The pioneering Sisters
24 Oct 2016
24 October 2016
In the beginning
In the late 1890s Western Australia was undergoing significant change. As gold was discovered in Halls Creek, Cue, Coolgardie and Kalgoorlie, the population boomed. Between 1891 and 1901 the number of people living in WA quadrupled and infrastructure was spread thin.
Lack of housing to accommodate the growing population meant that tent towns were sprang up in Perth, Fremantle, Subiaco, West Perth and the Goldfields. Sickness was rife in these cramped living conditions. There was no running water or refuse disposal and soon typhoid and other diseases were at epidemic proportions. Typhoid is a water borne disease spread via contaminated food and water. Symptoms include high fevers, rashes, weakness, stomach pains, headaches, loss of appetite and delirium. It could lead to internal bleeding and death. It is estimated that in the 1890s more than 18,000 Western Australians contracted typhoid. The epidemic was the worst in Australia’s history and patients required constant nursing.
Bishop Matthew Gibney of Perth grew anxious about the need for hospitals and schools in the rapidly growing colony.
"It grieves me to see and hear of young men of splendid physique, and men of a generally hardy nature, dying off in such large numbers during the last summer from typhoid fever." - Bishop Gibney as quoted in W.A Record, 26 October 1895, 4.
Enter the Sisters
The initial plan was that the Sisters would base themselves in Perth. When they arrived they set about nursing the sick in their homes, as well as establishing the Adelaide Terrace Convent Hospital.In early 1895 Bishop Gibney wrote to Mother Stanislaus, Superior of the Sisters of St John of God Convent in Wexford, Ireland. He appealed to her to send sisters out to WA to help.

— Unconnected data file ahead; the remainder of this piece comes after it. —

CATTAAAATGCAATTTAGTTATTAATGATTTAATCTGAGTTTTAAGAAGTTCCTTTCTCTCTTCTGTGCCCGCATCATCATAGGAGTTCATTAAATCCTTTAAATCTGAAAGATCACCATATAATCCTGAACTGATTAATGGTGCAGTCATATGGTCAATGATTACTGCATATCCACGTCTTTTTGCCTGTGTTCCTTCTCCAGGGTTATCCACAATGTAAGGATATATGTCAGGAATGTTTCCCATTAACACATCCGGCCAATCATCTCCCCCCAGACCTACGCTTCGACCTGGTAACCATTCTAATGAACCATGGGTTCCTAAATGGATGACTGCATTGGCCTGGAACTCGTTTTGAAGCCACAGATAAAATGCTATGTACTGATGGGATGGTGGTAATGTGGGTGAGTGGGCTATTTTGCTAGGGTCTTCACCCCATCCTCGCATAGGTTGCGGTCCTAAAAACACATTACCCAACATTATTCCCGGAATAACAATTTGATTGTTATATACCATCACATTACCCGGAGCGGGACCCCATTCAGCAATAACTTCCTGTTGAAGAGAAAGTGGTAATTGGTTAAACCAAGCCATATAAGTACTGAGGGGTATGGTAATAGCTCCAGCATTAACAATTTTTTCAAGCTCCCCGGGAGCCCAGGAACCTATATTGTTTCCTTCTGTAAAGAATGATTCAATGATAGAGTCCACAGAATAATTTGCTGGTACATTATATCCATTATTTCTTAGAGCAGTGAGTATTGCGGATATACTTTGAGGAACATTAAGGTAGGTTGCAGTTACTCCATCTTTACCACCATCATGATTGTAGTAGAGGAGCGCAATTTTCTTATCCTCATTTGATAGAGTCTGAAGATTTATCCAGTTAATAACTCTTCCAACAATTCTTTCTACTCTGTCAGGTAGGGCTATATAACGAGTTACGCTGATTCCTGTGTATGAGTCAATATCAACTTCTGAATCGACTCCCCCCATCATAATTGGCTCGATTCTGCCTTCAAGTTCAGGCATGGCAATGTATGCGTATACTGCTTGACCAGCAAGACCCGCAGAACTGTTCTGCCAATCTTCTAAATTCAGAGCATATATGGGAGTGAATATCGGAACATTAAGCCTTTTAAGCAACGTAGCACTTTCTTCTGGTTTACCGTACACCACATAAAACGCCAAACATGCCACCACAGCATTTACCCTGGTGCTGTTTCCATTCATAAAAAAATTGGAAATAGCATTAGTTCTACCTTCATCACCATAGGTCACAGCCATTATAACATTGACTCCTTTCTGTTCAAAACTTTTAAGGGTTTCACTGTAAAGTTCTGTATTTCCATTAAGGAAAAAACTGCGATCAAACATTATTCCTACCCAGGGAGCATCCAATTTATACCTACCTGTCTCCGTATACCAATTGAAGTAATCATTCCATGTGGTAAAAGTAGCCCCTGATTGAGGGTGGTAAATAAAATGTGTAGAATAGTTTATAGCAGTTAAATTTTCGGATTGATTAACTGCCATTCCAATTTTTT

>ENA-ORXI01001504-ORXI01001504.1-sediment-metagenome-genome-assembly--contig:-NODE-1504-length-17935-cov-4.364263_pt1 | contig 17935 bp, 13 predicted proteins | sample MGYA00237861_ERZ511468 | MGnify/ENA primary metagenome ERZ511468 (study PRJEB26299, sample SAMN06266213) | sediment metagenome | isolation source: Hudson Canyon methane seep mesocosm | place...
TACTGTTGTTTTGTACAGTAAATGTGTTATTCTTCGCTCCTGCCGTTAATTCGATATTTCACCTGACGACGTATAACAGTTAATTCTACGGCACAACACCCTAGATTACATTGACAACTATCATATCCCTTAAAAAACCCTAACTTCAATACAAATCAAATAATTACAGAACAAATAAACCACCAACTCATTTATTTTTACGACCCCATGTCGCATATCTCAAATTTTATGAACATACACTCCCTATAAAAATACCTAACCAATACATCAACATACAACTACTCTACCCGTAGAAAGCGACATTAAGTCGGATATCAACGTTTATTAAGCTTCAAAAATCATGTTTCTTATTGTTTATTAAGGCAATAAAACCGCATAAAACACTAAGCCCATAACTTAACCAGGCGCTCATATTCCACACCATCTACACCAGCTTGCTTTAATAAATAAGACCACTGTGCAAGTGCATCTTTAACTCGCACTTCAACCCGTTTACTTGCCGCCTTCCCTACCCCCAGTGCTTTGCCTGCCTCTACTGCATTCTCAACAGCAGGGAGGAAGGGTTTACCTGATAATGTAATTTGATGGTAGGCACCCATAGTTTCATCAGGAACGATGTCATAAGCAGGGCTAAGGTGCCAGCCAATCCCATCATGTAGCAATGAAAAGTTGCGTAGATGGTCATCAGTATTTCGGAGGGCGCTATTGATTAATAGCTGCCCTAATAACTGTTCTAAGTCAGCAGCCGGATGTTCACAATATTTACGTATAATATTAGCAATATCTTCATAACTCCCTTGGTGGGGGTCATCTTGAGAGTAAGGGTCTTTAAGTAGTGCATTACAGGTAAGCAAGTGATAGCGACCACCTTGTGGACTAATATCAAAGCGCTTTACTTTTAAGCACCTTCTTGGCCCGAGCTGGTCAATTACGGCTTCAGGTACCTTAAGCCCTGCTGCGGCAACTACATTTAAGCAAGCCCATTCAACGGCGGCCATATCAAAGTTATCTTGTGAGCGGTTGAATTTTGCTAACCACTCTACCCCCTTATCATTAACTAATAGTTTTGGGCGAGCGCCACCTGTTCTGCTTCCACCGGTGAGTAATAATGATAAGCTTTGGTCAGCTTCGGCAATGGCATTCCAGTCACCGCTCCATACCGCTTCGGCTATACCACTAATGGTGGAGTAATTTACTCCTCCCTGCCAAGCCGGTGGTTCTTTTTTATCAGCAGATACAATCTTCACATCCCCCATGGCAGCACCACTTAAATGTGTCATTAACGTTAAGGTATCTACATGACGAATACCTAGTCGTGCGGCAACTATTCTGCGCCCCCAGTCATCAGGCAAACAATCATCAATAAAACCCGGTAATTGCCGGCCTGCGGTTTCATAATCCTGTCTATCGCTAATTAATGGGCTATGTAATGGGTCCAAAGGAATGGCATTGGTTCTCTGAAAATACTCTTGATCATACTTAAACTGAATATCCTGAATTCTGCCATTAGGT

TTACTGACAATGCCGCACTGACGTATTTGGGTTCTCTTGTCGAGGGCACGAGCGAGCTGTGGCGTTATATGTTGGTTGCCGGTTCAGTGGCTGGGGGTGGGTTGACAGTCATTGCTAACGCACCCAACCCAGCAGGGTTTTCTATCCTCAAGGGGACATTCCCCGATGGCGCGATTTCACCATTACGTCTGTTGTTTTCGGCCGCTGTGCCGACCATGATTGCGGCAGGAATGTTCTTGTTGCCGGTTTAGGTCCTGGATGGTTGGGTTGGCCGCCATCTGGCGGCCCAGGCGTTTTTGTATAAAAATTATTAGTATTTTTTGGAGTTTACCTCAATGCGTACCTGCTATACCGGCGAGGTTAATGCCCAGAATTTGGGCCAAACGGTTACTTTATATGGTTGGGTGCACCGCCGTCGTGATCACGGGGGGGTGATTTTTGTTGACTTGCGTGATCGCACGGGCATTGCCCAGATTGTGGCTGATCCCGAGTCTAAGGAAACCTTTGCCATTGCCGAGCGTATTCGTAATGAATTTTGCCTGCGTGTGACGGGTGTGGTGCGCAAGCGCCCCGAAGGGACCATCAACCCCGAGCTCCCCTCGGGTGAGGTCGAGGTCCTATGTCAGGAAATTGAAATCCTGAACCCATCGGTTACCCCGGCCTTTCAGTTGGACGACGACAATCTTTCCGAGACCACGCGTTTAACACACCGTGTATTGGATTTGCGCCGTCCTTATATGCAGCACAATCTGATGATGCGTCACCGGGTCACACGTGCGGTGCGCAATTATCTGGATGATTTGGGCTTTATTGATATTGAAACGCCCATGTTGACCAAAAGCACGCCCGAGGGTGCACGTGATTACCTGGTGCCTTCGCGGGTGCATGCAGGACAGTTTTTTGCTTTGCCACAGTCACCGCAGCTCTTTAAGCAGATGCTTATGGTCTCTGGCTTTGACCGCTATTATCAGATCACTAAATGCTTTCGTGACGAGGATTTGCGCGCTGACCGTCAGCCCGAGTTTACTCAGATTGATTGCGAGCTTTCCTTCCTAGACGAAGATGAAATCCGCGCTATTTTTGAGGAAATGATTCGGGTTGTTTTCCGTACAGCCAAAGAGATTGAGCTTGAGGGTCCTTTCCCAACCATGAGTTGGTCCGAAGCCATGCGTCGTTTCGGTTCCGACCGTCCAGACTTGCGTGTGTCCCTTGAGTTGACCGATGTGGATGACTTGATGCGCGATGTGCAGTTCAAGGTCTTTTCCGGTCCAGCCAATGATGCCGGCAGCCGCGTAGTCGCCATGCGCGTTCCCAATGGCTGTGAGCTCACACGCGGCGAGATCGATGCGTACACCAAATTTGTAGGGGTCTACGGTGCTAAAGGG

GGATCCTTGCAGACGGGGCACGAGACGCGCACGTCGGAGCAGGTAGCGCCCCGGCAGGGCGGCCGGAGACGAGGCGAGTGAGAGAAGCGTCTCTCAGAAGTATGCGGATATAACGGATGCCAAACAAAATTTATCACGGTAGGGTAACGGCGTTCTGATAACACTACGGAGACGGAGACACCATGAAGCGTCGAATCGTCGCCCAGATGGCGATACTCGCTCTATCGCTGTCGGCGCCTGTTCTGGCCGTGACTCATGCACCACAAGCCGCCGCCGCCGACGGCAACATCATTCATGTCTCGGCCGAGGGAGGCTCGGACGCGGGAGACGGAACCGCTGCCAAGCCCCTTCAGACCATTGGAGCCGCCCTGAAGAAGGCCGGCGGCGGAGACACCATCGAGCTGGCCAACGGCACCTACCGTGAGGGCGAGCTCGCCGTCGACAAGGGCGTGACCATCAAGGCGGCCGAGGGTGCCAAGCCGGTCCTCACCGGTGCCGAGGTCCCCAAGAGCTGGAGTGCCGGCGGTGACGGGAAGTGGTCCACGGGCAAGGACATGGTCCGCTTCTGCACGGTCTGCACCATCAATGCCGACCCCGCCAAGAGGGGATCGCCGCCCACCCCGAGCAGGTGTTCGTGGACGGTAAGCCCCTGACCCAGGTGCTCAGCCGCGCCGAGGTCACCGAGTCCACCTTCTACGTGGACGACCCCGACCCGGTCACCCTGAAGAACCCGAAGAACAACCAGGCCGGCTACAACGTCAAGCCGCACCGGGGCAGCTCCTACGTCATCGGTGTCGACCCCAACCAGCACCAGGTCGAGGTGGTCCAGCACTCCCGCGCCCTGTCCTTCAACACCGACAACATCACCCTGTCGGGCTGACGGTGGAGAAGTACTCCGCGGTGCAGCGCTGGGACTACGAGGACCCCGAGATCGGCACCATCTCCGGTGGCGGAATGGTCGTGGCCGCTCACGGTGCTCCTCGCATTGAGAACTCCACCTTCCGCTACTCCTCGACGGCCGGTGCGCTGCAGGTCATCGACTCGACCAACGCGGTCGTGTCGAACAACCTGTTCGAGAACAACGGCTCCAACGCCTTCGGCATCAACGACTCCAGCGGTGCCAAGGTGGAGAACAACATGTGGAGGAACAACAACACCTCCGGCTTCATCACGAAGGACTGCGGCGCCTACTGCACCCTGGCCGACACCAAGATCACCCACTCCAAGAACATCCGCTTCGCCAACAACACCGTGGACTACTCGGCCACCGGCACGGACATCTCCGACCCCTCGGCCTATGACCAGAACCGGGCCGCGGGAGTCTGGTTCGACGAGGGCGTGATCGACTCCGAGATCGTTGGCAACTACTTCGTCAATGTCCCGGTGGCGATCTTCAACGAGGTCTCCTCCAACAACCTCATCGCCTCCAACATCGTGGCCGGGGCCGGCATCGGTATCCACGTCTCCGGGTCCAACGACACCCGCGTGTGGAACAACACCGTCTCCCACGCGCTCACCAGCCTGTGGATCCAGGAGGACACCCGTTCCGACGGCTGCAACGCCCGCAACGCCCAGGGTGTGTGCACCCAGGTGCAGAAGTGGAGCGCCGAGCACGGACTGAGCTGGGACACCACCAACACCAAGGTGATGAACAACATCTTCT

On 23 November 1895 the first eight sisters arrived on the RMS Orizaba from Ireland. The youngest was just 21 years old.
Called to the Goldfields
By early 1896 it became clear that the Sist
ers were needed in the Goldfields. Several sisters went on 'sick visits' to tend to particular patients. In late April, Sister Angela and Sister Magdalene travelled to Kalgoorlie to nurse a Mr Vine. They were instructed to leave as soon as he was well again, however they stayed until September, nursing from a tent loaned to them by a miner.
The first official St John of God Hospital was opened by Bishop Gibney in Coolgardie on 25 November 1896. It was funded and owned by a local committee. It cost 500 pounds and was made up of three timber framed canvas buildings.
By 1897 the gold rush population had begun to migrate to Kalgoorlie. So in March 1897 Bishop Gibney blessed and opened St John of God Hospital, Kalgoorlie. Dr Mattei was the resident medical officer and the staff comprised of six St John of God Sisters. Their numbers had been recently bolstered by the recent arrival of a further six Sisters from Ireland in December 1986. This hospital was timber-framed with weatherboard and a corrugated iron roof. Around this time the Sisters also established a number of schools.
A life of sacrifice
The sisters knew the risks of being in close contact with patients suffering infectious diseases. Those who went to the Goldfields knew they were to live in hot, dry, over-crowded conditions. Water was scarce, and at times, cost more than gold. Until 1910 they toiled in heavy habits, dresses and capes. The St John of God community remembers those pioneers who sacrificed their lives in service of the sick. Here are a few examples.